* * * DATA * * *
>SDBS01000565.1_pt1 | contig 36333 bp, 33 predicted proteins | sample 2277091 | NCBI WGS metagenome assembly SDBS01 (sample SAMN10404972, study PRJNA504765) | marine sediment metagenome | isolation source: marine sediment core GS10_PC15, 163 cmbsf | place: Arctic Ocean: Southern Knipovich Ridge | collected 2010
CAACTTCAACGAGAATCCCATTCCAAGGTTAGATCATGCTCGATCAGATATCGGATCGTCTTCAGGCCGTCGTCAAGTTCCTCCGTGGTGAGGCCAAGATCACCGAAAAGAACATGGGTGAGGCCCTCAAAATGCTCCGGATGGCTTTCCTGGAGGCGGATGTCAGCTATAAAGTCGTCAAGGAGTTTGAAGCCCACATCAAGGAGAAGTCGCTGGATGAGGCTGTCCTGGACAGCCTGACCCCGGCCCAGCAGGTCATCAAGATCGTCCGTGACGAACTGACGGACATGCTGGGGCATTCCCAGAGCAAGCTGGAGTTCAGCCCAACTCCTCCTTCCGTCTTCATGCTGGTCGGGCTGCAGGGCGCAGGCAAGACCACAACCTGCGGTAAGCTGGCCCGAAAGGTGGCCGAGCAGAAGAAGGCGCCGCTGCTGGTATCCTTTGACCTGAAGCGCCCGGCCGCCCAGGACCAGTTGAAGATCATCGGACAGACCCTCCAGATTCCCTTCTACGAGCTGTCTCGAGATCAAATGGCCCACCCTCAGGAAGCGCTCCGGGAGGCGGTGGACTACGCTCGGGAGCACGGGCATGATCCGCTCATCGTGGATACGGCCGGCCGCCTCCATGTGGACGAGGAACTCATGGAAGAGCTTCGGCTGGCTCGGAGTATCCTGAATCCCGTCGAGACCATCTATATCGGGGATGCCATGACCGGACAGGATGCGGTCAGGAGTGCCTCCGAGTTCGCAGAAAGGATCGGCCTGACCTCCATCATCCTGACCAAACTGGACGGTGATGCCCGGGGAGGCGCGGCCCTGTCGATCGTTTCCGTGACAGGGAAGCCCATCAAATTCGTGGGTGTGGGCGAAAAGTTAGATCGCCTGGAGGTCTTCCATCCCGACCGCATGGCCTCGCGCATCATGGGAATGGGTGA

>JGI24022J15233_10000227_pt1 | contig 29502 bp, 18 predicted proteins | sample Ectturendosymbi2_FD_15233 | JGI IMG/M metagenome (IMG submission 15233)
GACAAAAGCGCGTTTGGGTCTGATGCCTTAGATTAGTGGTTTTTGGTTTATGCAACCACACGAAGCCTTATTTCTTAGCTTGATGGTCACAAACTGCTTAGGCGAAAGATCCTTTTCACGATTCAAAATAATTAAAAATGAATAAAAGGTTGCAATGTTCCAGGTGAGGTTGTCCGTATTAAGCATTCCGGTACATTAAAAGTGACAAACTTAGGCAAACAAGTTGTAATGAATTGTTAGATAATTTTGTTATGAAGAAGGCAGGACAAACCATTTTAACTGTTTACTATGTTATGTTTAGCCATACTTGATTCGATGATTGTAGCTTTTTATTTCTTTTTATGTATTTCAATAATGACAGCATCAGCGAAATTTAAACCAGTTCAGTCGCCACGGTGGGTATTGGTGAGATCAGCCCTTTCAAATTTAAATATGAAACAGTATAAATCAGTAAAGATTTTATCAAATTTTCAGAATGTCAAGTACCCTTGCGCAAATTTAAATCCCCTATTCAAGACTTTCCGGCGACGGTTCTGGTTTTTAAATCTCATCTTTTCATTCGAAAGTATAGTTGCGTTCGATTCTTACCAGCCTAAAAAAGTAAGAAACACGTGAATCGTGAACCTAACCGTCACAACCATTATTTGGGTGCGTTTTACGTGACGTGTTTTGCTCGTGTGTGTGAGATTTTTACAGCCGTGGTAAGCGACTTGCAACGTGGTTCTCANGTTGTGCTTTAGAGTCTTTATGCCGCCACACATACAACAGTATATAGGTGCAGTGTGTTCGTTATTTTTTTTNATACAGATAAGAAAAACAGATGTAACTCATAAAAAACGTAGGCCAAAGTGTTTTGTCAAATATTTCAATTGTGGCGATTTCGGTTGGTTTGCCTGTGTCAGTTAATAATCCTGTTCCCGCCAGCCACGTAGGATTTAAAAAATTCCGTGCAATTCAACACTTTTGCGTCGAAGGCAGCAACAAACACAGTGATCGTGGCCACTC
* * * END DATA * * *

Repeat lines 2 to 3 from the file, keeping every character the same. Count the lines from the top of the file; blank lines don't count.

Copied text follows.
CAACTTCAACGAGAATCCCATTCCAAGGTTAGATCATGCTCGATCAGATATCGGATCGTCTTCAGGCCGTCGTCAAGTTCCTCCGTGGTGAGGCCAAGATCACCGAAAAGAACATGGGTGAGGCCCTCAAAATGCTCCGGATGGCTTTCCTGGAGGCGGATGTCAGCTATAAAGTCGTCAAGGAGTTTGAAGCCCACATCAAGGAGAAGTCGCTGGATGAGGCTGTCCTGGACAGCCTGACCCCGGCCCAGCAGGTCATCAAGATCGTCCGTGACGAACTGACGGACATGCTGGGGCATTCCCAGAGCAAGCTGGAGTTCAGCCCAACTCCTCCTTCCGTCTTCATGCTGGTCGGGCTGCAGGGCGCAGGCAAGACCACAACCTGCGGTAAGCTGGCCCGAAAGGTGGCCGAGCAGAAGAAGGCGCCGCTGCTGGTATCCTTTGACCTGAAGCGCCCGGCCGCCCAGGACCAGTTGAAGATCATCGGACAGACCCTCCAGATTCCCTTCTACGAGCTGTCTCGAGATCAAATGGCCCACCCTCAGGAAGCGCTCCGGGAGGCGGTGGACTACGCTCGGGAGCACGGGCATGATCCGCTCATCGTGGATACGGCCGGCCGCCTCCATGTGGACGAGGAACTCATGGAAGAGCTTCGGCTGGCTCGGAGTATCCTGAATCCCGTCGAGACCATCTATATCGGGGATGCCATGACCGGACAGGATGCGGTCAGGAGTGCCTCCGAGTTCGCAGAAAGGATCGGCCTGACCTCCATCATCCTGACCAAACTGGACGGTGATGCCCGGGGAGGCGCGGCCCTGTCGATCGTTTCCGTGACAGGGAAGCCCATCAAATTCGTGGGTGTGGGCGAAAAGTTAGATCGCCTGGAGGTCTTCCATCCCGACCGCATGGCCTCGCGCATCATGGGAATGGGTGA

>JGI24022J15233_10000227_pt1 | contig 29502 bp, 18 predicted proteins | sample Ectturendosymbi2_FD_15233 | JGI IMG/M metagenome (IMG submission 15233)